Every stage of Snapchat you’ve almost definitely forgotten about
‘Best Friends’ AKA ‘Who was getting off with who’
We were spotty-faced college kids, Converses were in fashion and the UK Top 40 consisted of Taylor Swift and Macklemore, with no in-between. But we weren’t the only new kids on the block. This was the time of Snapchat’s debut. The video messaging app, that has more than one hundred million users daily, was not nearly as refined in all its reputable glory as it is today.
Lets cast our minds back to the initial download.
It was a phenomenon. We could have conversations with our faces. Sure, we got the odd disapproving look from mum and dad, and an occasional snide comment along the lines of ‘Vanity Megan, it isn’t attractive’ but that didn’t stop us. Forget emojis, we could see our friends’ emotions in the flesh. We were more connected, empathetic and instantaneous than ever before. Genius.
This was an exciting prospect for a community of hormone-driven teenagers. If your bestie was on the pull, if your ex had a new lover: you knew it all. The opportunity to screen-shot and share it on the group-chat was all too convenient. The feature bought about an age of scandalous, but in the long run, irrelevant gossip and we loved it.
This feature provided us with the platform to advertise ‘look how great my life is’ or ‘look how successful I am since I left school’. For maximum impact, be sure to snap if you are on a night out, with friends, or travelling. Also, lets call it quits on the grumble of moans about that one friend that updates several hundred stories a day; you know you love it just as much as they do.
Nothing fills us with a greater sense of pride than taking a pretty photo of our campus and adding a Geofilter. Likewise, if you are visiting your mates at other unis, it’s important you do the same to demonstrate how cultured you are. If you’re feeling limited by this, did you know you can make your own? Check it out on the snapchat website. #funfactoftheday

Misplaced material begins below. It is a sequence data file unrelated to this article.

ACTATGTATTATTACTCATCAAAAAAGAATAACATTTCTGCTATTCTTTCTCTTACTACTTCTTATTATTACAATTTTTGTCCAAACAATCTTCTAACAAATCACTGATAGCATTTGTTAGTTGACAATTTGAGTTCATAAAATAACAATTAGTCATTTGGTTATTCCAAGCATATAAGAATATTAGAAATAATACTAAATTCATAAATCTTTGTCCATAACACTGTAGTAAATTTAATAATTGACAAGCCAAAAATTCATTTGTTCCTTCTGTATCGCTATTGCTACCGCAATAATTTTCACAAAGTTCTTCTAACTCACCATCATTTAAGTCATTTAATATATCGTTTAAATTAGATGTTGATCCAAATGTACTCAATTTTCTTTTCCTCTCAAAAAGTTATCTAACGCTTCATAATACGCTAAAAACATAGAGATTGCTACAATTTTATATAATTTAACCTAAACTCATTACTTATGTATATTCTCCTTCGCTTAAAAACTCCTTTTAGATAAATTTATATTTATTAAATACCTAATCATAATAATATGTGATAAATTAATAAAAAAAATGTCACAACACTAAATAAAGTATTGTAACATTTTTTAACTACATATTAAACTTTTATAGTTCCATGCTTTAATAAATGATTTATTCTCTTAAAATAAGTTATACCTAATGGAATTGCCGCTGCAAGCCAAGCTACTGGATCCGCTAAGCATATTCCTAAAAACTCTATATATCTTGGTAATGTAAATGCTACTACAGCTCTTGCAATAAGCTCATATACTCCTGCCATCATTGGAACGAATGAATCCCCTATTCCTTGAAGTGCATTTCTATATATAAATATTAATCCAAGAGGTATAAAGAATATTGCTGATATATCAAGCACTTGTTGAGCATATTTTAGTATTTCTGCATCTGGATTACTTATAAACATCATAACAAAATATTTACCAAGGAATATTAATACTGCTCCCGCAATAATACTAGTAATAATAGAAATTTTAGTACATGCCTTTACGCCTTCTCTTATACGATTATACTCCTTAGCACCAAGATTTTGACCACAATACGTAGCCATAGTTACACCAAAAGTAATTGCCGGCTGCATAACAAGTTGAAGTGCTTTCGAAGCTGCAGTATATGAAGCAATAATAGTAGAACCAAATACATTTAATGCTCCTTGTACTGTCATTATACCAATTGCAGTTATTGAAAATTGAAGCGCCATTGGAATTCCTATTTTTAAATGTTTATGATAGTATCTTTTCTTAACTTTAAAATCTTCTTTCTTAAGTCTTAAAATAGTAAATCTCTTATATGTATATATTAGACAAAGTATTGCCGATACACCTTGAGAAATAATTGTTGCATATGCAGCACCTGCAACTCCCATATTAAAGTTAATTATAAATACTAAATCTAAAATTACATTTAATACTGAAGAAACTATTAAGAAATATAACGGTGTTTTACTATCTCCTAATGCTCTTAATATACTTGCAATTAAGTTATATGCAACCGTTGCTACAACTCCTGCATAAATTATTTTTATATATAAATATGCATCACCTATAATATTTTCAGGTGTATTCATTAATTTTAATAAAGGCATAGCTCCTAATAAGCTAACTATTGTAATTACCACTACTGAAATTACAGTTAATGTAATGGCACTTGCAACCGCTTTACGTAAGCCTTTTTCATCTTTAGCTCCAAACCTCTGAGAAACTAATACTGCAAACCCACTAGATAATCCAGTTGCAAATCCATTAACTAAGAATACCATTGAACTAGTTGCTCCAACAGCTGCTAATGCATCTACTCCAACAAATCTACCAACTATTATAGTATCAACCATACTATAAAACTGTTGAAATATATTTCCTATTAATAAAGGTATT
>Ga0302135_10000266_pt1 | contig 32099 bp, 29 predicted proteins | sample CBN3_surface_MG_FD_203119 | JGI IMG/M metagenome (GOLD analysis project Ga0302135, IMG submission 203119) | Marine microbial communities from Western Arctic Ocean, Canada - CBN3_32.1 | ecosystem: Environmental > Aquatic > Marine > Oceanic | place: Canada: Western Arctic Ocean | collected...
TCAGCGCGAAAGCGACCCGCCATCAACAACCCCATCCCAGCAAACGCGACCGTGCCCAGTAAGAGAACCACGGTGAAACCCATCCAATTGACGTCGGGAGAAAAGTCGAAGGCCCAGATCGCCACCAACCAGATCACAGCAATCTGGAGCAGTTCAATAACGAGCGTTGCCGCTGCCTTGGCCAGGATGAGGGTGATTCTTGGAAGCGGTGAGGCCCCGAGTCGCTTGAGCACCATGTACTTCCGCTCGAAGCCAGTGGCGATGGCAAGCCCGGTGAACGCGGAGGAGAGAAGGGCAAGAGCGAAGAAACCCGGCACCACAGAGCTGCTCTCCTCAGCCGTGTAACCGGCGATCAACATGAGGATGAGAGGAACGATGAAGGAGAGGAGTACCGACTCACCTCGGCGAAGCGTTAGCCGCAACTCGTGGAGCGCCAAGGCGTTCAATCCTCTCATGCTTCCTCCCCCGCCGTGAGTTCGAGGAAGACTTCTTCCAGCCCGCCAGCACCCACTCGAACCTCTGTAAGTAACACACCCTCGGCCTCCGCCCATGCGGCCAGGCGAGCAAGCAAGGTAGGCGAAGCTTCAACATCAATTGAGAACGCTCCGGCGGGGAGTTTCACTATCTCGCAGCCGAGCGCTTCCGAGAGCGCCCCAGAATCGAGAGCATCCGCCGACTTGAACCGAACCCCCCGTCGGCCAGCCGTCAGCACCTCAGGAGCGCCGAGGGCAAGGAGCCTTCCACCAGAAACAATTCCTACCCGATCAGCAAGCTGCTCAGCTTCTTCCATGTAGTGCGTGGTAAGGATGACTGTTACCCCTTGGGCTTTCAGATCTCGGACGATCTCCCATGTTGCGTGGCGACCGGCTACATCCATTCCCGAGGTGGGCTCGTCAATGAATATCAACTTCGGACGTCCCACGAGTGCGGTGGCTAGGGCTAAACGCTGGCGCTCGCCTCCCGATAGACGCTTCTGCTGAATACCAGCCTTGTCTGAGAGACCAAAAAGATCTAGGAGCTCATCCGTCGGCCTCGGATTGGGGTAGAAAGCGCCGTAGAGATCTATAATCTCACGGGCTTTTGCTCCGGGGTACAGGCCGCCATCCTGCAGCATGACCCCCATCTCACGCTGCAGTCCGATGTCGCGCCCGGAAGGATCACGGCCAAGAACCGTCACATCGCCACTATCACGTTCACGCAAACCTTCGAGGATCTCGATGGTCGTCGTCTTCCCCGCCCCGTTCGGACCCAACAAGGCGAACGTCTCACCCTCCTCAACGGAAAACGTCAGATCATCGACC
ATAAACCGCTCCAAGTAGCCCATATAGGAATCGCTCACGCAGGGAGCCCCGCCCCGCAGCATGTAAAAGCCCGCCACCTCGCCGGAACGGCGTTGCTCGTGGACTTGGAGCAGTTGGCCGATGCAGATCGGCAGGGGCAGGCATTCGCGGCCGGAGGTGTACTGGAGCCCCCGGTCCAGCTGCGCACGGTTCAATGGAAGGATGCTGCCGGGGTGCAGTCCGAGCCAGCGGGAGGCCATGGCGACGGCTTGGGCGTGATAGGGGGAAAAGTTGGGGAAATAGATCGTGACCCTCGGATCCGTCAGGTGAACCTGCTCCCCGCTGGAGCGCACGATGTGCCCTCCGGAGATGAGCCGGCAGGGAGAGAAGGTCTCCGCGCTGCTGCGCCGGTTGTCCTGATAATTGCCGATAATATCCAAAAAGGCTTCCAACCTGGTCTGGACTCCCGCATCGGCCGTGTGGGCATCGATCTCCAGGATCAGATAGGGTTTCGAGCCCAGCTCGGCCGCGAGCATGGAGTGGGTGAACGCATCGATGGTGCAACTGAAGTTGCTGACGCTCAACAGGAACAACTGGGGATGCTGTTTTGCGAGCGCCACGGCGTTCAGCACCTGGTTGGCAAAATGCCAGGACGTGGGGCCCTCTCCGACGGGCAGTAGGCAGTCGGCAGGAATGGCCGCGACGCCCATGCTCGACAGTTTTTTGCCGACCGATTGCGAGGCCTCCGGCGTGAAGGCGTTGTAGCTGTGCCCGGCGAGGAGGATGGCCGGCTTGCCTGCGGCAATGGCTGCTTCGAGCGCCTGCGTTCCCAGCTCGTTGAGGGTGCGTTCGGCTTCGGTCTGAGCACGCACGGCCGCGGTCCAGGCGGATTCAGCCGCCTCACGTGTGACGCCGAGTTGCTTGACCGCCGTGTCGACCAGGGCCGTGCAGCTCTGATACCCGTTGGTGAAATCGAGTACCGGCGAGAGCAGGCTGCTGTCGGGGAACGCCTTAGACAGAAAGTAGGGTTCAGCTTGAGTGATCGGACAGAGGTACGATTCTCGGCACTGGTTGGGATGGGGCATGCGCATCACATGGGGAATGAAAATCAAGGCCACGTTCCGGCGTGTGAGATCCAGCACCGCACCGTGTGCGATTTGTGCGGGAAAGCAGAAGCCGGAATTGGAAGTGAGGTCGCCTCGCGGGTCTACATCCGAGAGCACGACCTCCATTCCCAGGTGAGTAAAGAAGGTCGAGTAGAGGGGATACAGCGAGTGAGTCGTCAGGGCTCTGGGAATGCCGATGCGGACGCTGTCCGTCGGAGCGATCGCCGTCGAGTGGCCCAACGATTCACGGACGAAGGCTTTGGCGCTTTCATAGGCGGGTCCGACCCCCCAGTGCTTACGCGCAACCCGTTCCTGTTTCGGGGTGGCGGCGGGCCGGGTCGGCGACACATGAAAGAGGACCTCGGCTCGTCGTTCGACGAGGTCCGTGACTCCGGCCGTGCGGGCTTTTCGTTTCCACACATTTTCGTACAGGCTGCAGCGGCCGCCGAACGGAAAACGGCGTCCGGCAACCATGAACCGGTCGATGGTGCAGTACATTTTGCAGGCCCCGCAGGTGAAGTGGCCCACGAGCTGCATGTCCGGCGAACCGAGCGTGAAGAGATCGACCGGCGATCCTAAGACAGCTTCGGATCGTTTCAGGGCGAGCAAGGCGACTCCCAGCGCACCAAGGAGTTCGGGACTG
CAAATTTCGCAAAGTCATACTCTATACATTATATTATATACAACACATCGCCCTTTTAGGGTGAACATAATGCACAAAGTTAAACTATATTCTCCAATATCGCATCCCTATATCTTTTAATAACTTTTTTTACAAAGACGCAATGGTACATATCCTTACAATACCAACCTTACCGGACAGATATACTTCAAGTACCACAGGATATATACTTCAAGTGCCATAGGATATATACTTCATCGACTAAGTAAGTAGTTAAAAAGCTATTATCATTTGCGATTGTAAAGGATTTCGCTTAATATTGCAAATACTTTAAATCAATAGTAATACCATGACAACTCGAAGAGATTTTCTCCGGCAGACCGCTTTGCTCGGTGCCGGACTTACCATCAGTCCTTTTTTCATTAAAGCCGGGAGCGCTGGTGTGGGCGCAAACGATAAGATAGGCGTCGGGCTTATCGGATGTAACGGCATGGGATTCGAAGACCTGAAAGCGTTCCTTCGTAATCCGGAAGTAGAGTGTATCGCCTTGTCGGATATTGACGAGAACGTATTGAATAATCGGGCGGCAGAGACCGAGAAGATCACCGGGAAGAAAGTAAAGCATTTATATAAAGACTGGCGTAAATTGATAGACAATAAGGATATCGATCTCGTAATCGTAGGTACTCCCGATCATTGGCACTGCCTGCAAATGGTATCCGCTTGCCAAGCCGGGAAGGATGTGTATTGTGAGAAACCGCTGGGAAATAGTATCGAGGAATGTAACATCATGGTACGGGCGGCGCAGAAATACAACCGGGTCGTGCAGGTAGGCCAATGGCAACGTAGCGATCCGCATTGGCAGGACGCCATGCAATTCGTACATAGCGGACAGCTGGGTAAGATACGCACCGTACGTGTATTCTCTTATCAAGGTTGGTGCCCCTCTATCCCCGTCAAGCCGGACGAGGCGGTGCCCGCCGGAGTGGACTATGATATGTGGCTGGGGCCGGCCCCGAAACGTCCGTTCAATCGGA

Chaos ensued with the turn of early 2015 when we said goodbye to Best Friends and hello to Emoji Ratings. And what an overwhelming disappointment it was. No more gossip, no more scandal, no more fun. It defines our friendship with another user with an absurd mix of faces and symbols and forced us to rely on Google to discover their meaning. The only beneficial feature is the Snap-Streak. However, what starts with the eagerness to increase your streak, ends with the anxiety of it coming to an end. What a roller-coaster.
The procrastinator’s dream. If you want a good ten minute to an hour break from your studies, why not turn yourself into a pensioner, or a dog, or if you’re feeling really funky, a flushed human with enormous eyes and a waterfall of rainbows coming out of your mouth. Because nothing screams ‘I’m having the time of my life’ more than making your face look less like your face.
It may be cruel of me to document the highs and lows of Snapchat. After all, I consider it a blessing that the app hasn’t captured every acne-ridden, drunken photo I have taken since I first downloaded it. However, it demonstrates how greatly it has impacted our lives, from fun-loving and self-obsessed teens, to well… still fun-loving and self-obsessed adults. Whether this is viewed positively or not, I open the floor to debate.
Hats off to you Snapchat CEO’s, our small existences would have not been the same without you.